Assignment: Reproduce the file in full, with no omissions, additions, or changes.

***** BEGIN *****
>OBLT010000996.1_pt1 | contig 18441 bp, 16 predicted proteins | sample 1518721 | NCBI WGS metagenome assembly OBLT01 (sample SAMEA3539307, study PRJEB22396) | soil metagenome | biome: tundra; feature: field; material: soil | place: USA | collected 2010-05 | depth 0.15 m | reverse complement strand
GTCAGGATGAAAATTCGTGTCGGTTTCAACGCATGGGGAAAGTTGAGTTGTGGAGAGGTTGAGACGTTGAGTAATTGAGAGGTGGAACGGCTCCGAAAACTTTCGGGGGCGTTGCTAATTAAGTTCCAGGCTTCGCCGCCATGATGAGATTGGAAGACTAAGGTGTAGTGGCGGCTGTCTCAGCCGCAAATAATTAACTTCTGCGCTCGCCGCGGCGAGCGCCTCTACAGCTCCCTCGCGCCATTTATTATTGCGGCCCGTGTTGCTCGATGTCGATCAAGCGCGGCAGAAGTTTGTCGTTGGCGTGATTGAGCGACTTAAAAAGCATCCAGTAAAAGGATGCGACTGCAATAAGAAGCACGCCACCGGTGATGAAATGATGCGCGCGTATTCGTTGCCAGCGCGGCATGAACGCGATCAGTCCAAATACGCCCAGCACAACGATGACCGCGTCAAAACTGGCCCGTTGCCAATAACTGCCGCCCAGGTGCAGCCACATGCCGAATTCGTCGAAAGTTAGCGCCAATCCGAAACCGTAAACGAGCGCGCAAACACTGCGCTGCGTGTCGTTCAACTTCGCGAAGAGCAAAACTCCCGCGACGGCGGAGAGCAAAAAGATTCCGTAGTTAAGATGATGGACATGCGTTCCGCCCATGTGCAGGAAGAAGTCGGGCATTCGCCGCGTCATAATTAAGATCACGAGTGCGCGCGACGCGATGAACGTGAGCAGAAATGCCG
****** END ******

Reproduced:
>OBLT010000996.1_pt1 | contig 18441 bp, 16 predicted proteins | sample 1518721 | NCBI WGS metagenome assembly OBLT01 (sample SAMEA3539307, study PRJEB22396) | soil metagenome | biome: tundra; feature: field; material: soil | place: USA | collected 2010-05 | depth 0.15 m | reverse complement strand
GTCAGGATGAAAATTCGTGTCGGTTTCAACGCATGGGGAAAGTTGAGTTGTGGAGAGGTTGAGACGTTGAGTAATTGAGAGGTGGAACGGCTCCGAAAACTTTCGGGGGCGTTGCTAATTAAGTTCCAGGCTTCGCCGCCATGATGAGATTGGAAGACTAAGGTGTAGTGGCGGCTGTCTCAGCCGCAAATAATTAACTTCTGCGCTCGCCGCGGCGAGCGCCTCTACAGCTCCCTCGCGCCATTTATTATTGCGGCCCGTGTTGCTCGATGTCGATCAAGCGCGGCAGAAGTTTGTCGTTGGCGTGATTGAGCGACTTAAAAAGCATCCAGTAAAAGGATGCGACTGCAATAAGAAGCACGCCACCGGTGATGAAATGATGCGCGCGTATTCGTTGCCAGCGCGGCATGAACGCGATCAGTCCAAATACGCCCAGCACAACGATGACCGCGTCAAAACTGGCCCGTTGCCAATAACTGCCGCCCAGGTGCAGCCACATGCCGAATTCGTCGAAAGTTAGCGCCAATCCGAAACCGTAAACGAGCGCGCAAACACTGCGCTGCGTGTCGTTCAACTTCGCGAAGAGCAAAACTCCCGCGACGGCGGAGAGCAAAAAGATTCCGTAGTTAAGATGATGGACATGCGTTCCGCCCATGTGCAGGAAGAAGTCGGGCATTCGCCGCGTCATAATTAAGATCACGAGTGCGCGCGACGCGATGAACGTGAGCAGAAATGCCG